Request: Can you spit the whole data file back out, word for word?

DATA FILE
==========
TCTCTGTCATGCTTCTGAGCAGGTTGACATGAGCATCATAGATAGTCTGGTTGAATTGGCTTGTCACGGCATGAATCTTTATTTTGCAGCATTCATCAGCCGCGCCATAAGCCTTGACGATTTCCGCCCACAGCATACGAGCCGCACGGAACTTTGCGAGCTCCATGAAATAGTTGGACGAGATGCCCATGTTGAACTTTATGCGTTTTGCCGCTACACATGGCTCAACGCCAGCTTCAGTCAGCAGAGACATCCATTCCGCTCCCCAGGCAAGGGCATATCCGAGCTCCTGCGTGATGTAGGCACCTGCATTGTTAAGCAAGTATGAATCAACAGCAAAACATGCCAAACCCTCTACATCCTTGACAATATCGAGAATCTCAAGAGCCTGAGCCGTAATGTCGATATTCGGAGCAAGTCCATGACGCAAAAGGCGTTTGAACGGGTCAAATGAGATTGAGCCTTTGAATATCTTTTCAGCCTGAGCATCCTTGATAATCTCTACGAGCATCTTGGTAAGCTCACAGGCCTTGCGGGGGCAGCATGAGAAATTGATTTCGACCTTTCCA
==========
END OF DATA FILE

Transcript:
TCTCTGTCATGCTTCTGAGCAGGTTGACATGAGCATCATAGATAGTCTGGTTGAATTGGCTTGTCACGGCATGAATCTTTATTTTGCAGCATTCATCAGCCGCGCCATAAGCCTTGACGATTTCCGCCCACAGCATACGAGCCGCACGGAACTTTGCGAGCTCCATGAAATAGTTGGACGAGATGCCCATGTTGAACTTTATGCGTTTTGCCGCTACACATGGCTCAACGCCAGCTTCAGTCAGCAGAGACATCCATTCCGCTCCCCAGGCAAGGGCATATCCGAGCTCCTGCGTGATGTAGGCACCTGCATTGTTAAGCAAGTATGAATCAACAGCAAAACATGCCAAACCCTCTACATCCTTGACAATATCGAGAATCTCAAGAGCCTGAGCCGTAATGTCGATATTCGGAGCAAGTCCATGACGCAAAAGGCGTTTGAACGGGTCAAATGAGATTGAGCCTTTGAATATCTTTTCAGCCTGAGCATCCTTGATAATCTCTACGAGCATCTTGGTAAGCTCACAGGCCTTGCGGGGGCAGCATGAGAAATTGATTTCGACCTTTCCA